Eastern Cowboy is a fantastic book. Brighton and Tanner's story is amazing. It is a beautiful love story showing strength, love, passion, and a never give up attitude, Andrew Grey's books are always thought provoking even as they are entertaining. This one inspires hope and encouragement to never give up, to keep fighting for what you want. Mr Grey also knows how to write hot sexy scenes that will curl toes!! I always look forward to his books for his amazing story and characters.

Brighton inherited a farm from his Grandfather who I thought from the will reading was awesome. Because of an accident Brighton's leg keeps him from running it properly. With his sister Brianne's help and his lawyer's suggestion to hire his cousin Tanner he makes a go of it, even in the face of his families negative attitudes.
Tanner is quiet and shy but extremely attracted to Brighton. While Brighton is just as attracted to Tanner, he doesn't feel he is worthy of him. Both are scareed, emotionally and in Brighton's case physically as well. Over coming it, working on improving the farm, fighting the coming adversity will they be able to make it?

This is a love story to get lost in between to men who were meant to find each other. The writing is always descriptive rich and the characters well developed when reading an Andrew Grey book. This one is no different. I highly recommend this one.

Can you tell us about your challenges in getting your books published?  There were very few challenges in getting this book published.  However early ion, the hardest thing about getting published was understanding the publishing world and navigating it.  Dreamspinner Press has been my publishing home, heck they are family, for a long time.  

What author do you admire most?  I admire Ken Follett very much. His stories are rich and his characters so amazing.  Early on in my writing career, Ariel Tachna, who is a good friend, provided some amazing guidance and inspiration that helped me no end.  

What are you working on now? What is your next project?  I am currently working on a novel entitled From Loathing to Love.  I take my character, Payton from where he loathes Beckett for things done in high school and all the assumptions made on both sides, through meeting again, and then to where they grow to love each other.  It’s a very uphill journey.  

Is there one subject you would never write about as an author? What is it?  There are limits for me.  I cannot write BDSM.  I believe that lifestyle is both intense and foreign to me.  I have spoken with a number of authors and others who live that lifestyle and while fascinating on an intellectual level, I feel as though I couldn’t do justice to it.  

Have you ever had writer's block? What is your best cure if you have? Or how do you keep it at bay?  I have been blocked, but I write through it.  That really seems to work for me.  Taking a short break has also helped, but mostly I’m a plow through it kind of guy.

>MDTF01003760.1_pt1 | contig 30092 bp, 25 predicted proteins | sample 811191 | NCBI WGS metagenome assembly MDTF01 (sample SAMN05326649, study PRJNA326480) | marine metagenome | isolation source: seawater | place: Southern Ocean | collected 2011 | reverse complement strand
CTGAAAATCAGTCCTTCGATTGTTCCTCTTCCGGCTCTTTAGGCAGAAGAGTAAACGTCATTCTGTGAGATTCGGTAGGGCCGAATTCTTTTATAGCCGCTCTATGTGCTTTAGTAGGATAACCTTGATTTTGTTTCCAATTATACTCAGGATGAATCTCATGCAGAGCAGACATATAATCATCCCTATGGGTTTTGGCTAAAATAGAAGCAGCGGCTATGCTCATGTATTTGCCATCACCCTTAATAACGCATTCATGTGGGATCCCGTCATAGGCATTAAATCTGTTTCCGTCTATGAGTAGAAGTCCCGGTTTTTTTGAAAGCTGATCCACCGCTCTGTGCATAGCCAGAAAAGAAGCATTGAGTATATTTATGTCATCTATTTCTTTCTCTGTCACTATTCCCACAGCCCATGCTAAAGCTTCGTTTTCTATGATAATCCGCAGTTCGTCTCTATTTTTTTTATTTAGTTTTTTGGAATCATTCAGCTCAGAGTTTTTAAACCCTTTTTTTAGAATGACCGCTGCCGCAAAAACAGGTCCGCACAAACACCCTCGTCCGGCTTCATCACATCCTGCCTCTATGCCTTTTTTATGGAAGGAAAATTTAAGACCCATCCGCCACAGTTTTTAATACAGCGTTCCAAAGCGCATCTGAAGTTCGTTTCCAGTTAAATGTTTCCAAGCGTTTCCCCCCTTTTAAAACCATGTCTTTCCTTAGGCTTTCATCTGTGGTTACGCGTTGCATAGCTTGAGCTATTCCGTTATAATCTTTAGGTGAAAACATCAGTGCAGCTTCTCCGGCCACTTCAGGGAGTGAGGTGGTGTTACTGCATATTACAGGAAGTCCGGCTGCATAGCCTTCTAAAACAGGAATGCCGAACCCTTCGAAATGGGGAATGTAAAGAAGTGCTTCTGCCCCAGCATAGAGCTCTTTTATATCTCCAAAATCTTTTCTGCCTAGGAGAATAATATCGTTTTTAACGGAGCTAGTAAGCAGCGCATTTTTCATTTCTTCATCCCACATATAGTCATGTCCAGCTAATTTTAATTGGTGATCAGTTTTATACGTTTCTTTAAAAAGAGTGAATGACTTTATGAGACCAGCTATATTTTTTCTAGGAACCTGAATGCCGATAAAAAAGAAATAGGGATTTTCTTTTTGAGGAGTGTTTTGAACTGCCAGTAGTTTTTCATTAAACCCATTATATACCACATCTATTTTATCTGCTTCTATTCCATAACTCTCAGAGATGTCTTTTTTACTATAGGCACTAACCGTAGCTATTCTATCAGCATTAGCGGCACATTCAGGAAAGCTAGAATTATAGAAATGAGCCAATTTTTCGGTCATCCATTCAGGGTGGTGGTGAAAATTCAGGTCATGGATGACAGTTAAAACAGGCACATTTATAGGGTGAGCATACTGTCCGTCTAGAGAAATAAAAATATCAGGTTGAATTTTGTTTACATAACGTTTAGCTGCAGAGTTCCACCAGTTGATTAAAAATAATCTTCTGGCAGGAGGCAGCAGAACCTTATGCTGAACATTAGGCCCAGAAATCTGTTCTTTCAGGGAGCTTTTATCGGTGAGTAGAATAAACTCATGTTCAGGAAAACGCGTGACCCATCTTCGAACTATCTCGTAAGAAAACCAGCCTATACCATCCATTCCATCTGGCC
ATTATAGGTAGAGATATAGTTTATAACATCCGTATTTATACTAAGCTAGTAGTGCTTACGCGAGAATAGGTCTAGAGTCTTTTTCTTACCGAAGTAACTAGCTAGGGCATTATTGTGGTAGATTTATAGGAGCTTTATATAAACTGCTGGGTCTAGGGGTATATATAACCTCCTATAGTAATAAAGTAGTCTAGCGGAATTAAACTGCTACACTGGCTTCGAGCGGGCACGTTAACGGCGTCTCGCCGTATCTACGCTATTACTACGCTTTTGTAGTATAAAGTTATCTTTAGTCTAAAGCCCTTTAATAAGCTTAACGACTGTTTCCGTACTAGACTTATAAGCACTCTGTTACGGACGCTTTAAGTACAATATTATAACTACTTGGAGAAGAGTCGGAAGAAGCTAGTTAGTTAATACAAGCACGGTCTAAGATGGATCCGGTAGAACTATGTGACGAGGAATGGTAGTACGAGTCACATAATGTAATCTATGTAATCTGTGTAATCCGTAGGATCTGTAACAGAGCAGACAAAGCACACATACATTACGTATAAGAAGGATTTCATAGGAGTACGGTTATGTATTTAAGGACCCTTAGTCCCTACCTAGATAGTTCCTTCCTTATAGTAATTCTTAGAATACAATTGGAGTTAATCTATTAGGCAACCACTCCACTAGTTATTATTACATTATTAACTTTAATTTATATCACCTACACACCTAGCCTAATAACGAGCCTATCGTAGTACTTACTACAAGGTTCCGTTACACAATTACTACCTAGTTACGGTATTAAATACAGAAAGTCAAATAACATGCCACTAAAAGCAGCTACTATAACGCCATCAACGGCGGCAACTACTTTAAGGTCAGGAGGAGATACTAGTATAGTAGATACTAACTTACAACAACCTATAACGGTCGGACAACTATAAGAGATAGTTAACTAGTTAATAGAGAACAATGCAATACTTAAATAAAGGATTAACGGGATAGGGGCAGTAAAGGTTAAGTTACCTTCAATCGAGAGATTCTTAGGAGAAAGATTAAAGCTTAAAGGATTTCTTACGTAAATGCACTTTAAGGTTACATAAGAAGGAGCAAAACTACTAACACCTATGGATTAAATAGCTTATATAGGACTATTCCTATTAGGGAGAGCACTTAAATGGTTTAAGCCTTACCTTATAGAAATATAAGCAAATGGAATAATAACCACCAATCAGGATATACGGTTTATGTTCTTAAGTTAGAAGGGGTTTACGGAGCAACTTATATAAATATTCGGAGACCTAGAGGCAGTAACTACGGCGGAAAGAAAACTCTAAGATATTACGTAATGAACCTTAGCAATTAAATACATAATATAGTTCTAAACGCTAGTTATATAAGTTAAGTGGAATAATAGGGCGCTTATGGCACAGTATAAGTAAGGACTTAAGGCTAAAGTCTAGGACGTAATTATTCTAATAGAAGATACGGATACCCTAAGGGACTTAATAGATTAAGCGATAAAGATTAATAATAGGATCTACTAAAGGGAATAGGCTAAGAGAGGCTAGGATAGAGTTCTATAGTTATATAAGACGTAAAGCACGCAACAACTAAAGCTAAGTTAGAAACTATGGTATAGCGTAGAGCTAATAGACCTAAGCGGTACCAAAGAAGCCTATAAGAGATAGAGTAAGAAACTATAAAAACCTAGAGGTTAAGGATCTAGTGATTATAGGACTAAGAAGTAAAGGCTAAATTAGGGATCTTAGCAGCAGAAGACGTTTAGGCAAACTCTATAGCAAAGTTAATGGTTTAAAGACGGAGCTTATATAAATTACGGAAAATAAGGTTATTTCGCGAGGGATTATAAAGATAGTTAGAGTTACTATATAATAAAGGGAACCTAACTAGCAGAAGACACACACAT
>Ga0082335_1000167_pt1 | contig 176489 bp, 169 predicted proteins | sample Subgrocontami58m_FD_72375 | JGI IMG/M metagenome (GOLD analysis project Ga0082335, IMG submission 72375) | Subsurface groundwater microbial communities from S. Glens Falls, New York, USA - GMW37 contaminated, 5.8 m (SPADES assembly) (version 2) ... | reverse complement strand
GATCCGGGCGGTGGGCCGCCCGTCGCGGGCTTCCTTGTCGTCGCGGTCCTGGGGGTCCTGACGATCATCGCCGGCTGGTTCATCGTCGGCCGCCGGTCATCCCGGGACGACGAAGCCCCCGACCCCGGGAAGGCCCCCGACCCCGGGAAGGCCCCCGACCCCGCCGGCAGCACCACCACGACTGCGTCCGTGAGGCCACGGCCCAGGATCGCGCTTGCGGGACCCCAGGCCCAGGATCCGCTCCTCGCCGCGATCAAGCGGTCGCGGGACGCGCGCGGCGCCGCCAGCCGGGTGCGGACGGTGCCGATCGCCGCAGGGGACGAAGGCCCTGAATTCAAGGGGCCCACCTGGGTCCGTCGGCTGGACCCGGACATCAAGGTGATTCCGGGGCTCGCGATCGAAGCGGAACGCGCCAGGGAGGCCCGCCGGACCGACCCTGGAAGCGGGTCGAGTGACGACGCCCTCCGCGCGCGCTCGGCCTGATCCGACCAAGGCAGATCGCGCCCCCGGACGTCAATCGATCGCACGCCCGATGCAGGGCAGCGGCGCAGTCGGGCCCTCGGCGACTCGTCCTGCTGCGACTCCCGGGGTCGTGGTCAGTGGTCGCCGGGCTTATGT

What movie do you love to watch over and over? I love The Wedding Date.  I know it’s kind of corny, but I love the thing.  That and Moonstruck as well as Burlesque because I think Cher was great in both.  (I love the I’m a Good Girl number)  Which one scares you so much you can't sleep?  I never watch scary movies.  They were never enjoyable for me.  Romantic comedies are action movies are my style.  

What has been the toughest criticism given to you as an author? Early on I was told to write with more emotion.  The hardest part was that I had poured a great deal of myself into the story being criticized.  But I did learn from it.  What has been the best compliment?  A man wrote me to tell me that his partner had recently died.  At the end his partner was blind, so he read books to him.  The last story they shared was Love Means… No Shame.  I bawled like a baby.  (I’m tearing up a little right now as I think about it)  

How much research do you usually do for a book? What is your biggest research gathering tool?  I tend to write what I know.  But for research, the internet is a best friend.  I also have a wide variety of contacts and friends who act as substantive sources of information.  

What are your thoughts on good/bad reviews?  I try to let the bad ones roll off my back and celebrate the good ones.  The trick is to not get upset or let the bad reviews affect the work.  A few times they have raised a valid point and I always try to improve.  

Do either of your main characters from Eastern Cowboy have a real life inspiration?   No.  The real life inspiration in Eastern Cowboy is the location.  Near where my parents live is Shipley’s Grant, an old farmstead in the middle of the urban environment.  

After reading and loving several of your books I have noticed at least one of your main characters in each book tends to have scars, whether they are inside or bared to the world. I admit your ability to making me love your wounded heroes far better than anyone else. Is this just what you like to write or your style?  I firmly believe that life is about collecting scars.  “Ain’t nobody living no dream life” (From Designing Women years ago.)  We all have them some visible, others not.  It’s how we deal with them and grow to accept them that shows who we are.   I also believe that love and having someone love you is the ultimate balm for those scars as well as many of life’s other hardships.  

Thank you so much for taking the time to do this interview!

Author Information


Andrew grew up in western Michigan with a father who loved to tell stories and a mother who loved to read them. Since then he has lived throughout the country and traveled throughout the world. He has a master’s degree from the University of Wisconsin-Milwaukee and works in information systems for a large corporation.

Andrew’s hobbies include collecting antiques, gardening, and leaving his dirty dishes anywhere but in the sink (particularly when writing)  He considers himself blessed with an accepting family, fantastic friends, and the world’s most supportive and loving partner. Andrew currently lives in beautiful, historic Carlisle, Pennsylvania.